What will Little Scottie say? His own brother went before the Senate Special Committee on Aging yesterday and admitted that the Bush Assministration fucked up their Medicare drug plan.
A top Bush administration official acknowledged Thursday that the Medicare prescription program was too complicated for many of its intended beneficiaries to understand and said simplifying it was a top priority.
“Simplification is absolutely the next step in this process, now that we’ve got the benefit in place,” Medicare Administrator Mark B. McClellan said during a Senate hearing on problems the program has had since its Jan. 1 introduction.
McClellan’s comments may be the first sign that the administration recognizes that the complex program may have to be retooled to succeed.
[Sen. Ron] Wyden told McClellan: “I think you have done great damage to the cause of private-sector choice in healthcare.”
Despite this admission the Senate voted yesterday along party lines to deny beneficiares an extension to the deadline for enrolling in one of the myriad plans.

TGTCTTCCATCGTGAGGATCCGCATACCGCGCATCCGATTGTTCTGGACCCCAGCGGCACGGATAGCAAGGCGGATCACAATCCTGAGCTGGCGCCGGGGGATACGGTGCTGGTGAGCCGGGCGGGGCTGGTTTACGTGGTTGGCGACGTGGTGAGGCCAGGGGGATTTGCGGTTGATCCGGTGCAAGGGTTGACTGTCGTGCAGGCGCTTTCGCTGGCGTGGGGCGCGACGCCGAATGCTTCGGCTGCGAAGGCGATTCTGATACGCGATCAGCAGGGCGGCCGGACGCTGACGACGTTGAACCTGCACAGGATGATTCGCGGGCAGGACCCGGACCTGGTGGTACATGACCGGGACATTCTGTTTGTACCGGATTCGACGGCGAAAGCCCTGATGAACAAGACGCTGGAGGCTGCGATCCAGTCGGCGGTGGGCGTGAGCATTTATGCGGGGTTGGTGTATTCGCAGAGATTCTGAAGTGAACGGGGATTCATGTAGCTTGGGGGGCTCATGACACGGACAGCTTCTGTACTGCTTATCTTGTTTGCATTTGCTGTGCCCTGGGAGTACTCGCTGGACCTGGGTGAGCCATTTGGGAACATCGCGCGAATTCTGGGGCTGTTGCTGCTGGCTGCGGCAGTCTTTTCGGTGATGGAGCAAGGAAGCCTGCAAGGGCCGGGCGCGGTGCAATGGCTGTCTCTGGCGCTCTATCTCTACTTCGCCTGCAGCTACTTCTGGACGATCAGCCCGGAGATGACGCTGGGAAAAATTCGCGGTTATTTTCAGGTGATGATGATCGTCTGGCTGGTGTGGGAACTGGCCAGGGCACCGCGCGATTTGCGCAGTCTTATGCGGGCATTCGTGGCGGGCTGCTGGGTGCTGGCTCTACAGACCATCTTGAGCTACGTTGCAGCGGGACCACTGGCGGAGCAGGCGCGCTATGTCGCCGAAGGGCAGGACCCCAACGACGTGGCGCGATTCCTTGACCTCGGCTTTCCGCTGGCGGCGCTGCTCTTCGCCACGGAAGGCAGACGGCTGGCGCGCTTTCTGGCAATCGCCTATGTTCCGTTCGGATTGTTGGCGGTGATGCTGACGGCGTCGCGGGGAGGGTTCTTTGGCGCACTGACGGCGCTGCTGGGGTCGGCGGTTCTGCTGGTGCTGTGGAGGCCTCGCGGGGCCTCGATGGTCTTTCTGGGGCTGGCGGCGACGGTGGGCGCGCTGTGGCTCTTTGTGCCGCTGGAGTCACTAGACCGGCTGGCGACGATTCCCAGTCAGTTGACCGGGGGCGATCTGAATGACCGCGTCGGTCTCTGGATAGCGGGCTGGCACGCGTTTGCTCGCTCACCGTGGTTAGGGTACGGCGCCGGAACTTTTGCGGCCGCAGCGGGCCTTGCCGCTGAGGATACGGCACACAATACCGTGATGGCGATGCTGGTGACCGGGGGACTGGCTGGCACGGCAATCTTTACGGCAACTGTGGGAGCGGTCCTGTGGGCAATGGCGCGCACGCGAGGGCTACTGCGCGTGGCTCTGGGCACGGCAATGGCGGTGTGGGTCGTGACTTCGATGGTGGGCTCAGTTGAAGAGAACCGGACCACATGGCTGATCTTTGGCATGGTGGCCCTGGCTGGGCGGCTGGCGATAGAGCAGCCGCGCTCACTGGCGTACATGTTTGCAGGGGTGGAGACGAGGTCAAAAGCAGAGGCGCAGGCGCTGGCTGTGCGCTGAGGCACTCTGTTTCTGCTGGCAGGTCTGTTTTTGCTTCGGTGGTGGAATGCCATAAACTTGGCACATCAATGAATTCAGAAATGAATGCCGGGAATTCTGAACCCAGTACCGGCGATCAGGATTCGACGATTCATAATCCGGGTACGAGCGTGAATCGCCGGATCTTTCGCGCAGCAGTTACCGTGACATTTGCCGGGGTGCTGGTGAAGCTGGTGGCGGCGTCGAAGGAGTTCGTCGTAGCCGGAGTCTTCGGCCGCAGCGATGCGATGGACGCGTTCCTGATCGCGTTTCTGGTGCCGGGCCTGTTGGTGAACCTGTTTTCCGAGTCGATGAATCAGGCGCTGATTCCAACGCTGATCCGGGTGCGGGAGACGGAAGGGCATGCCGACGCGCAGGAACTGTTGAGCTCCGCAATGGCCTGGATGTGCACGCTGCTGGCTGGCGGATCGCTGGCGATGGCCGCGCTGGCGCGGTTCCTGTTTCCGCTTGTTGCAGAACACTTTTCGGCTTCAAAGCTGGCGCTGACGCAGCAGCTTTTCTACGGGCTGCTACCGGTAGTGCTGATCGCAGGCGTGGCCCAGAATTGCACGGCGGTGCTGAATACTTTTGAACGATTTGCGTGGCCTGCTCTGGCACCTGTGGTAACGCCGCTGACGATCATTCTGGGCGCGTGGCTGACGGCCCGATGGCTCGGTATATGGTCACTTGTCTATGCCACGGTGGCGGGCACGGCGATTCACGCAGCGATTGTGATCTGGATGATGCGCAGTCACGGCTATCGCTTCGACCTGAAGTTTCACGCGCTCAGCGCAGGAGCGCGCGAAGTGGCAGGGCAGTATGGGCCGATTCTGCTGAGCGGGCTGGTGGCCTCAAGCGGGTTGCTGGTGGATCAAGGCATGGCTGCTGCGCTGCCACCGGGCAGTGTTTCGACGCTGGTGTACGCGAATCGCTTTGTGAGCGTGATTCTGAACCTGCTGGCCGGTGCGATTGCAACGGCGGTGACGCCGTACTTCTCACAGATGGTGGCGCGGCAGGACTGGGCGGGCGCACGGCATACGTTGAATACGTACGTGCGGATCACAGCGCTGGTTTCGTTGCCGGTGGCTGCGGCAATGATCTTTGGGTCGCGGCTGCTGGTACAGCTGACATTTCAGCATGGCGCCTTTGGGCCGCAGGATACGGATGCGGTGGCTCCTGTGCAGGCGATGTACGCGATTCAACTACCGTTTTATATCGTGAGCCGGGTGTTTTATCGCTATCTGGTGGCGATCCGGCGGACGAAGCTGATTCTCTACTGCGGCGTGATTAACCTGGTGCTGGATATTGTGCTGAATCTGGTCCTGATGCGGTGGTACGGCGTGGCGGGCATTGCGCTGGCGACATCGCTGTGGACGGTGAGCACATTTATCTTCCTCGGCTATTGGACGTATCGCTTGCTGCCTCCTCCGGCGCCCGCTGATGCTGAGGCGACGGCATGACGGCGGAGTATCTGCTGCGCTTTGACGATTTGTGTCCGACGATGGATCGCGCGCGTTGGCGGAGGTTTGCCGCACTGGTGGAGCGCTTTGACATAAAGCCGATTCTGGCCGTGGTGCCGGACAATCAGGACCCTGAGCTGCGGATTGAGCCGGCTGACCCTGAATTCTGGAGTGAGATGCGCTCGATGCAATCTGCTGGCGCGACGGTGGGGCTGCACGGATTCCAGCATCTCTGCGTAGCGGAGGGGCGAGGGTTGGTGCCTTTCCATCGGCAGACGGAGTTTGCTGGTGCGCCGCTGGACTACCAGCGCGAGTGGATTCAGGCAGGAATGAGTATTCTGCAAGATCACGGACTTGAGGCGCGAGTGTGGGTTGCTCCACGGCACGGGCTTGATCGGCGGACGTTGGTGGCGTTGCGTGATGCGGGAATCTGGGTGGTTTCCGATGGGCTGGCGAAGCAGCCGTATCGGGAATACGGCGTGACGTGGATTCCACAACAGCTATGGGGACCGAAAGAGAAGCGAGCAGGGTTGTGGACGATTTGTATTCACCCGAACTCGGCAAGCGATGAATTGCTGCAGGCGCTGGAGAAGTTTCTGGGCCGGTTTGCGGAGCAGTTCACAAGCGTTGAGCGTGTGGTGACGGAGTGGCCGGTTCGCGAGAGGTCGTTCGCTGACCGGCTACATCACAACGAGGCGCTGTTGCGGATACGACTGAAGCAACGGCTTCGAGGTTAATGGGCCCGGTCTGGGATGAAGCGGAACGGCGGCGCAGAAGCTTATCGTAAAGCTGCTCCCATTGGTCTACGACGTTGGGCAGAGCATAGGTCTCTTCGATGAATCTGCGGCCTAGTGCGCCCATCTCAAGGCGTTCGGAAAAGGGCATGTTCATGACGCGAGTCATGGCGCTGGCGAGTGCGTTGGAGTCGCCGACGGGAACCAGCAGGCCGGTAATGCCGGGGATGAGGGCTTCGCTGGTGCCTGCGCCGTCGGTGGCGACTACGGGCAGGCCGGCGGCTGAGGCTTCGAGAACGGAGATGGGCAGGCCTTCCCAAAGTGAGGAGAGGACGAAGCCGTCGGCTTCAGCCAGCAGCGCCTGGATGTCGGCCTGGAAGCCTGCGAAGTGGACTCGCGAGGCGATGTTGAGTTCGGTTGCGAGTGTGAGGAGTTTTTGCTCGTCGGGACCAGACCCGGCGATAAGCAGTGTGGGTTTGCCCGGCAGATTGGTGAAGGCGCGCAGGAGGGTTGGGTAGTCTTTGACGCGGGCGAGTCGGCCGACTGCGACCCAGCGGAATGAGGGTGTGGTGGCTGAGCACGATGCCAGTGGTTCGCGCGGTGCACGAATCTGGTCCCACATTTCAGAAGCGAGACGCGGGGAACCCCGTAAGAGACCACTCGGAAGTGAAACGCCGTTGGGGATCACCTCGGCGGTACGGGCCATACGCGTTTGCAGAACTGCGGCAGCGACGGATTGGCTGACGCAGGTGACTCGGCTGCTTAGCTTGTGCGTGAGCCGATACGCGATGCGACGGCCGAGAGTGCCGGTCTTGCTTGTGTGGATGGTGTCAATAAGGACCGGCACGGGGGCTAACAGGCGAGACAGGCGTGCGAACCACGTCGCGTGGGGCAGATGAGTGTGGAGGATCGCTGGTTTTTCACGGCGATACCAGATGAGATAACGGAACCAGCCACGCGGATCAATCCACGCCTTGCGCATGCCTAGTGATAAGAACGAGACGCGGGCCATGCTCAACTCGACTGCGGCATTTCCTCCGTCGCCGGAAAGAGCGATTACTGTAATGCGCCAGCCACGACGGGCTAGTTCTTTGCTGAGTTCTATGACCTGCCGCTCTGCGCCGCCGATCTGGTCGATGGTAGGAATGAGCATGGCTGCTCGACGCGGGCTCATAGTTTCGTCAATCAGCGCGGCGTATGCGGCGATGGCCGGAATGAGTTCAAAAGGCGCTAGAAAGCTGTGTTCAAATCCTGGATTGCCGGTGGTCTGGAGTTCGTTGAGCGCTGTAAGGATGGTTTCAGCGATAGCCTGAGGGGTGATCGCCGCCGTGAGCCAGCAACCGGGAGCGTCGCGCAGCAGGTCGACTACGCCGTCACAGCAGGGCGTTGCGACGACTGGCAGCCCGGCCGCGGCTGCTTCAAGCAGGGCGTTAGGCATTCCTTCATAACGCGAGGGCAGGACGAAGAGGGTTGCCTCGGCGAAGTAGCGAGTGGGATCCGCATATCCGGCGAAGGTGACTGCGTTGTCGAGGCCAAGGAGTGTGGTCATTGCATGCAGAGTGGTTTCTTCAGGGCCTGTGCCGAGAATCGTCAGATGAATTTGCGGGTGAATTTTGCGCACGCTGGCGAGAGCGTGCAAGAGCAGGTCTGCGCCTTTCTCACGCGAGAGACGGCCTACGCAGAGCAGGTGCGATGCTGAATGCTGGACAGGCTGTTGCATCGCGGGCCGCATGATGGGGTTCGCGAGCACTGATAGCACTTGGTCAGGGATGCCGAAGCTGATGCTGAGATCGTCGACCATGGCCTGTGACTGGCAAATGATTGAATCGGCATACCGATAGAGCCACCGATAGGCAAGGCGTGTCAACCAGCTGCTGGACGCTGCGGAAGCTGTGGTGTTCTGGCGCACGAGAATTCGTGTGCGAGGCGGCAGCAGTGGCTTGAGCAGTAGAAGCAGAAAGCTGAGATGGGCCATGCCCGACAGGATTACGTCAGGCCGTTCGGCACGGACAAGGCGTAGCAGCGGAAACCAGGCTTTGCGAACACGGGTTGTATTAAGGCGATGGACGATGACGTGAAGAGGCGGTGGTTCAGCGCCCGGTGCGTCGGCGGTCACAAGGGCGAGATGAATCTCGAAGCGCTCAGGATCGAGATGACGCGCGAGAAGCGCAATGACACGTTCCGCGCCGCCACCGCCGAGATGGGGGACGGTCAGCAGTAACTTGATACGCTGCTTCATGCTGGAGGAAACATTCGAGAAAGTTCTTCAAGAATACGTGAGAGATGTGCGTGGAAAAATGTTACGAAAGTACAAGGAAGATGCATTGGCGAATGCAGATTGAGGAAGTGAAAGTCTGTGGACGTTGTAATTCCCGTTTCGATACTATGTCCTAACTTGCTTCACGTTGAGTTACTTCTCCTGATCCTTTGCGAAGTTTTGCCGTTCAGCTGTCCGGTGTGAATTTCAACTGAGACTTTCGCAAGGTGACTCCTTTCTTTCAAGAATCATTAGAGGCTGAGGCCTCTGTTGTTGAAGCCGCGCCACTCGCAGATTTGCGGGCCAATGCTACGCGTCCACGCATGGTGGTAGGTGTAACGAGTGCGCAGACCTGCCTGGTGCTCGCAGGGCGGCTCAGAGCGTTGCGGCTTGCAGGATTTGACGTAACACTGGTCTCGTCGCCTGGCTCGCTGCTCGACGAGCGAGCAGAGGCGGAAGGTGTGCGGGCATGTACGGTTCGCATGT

The Senate defeated efforts Thursday to extend the deadline for enrolling in a Medicare prescription drug plan from May 15 until the end of the year.
And of course the real beneficiareis of Chimpy’s plan are the big drug companies.
A study by the Prudential Equity Group estimates that the Medicare drug benefit will give drug companies up to $2 billion in extra profits this year because they’re no longer required to pay rebates on drugs bought by the government for the elderly poor.
The boost in profits comes from a shift in the drug coverage of 6.4 million poor and elderly people from Medicaid to the new Medicare drug benefit, which relies on competition among private drug plans to keep prices low. By eliminating the need to discount drugs for the government, the industry can now pocket the savings.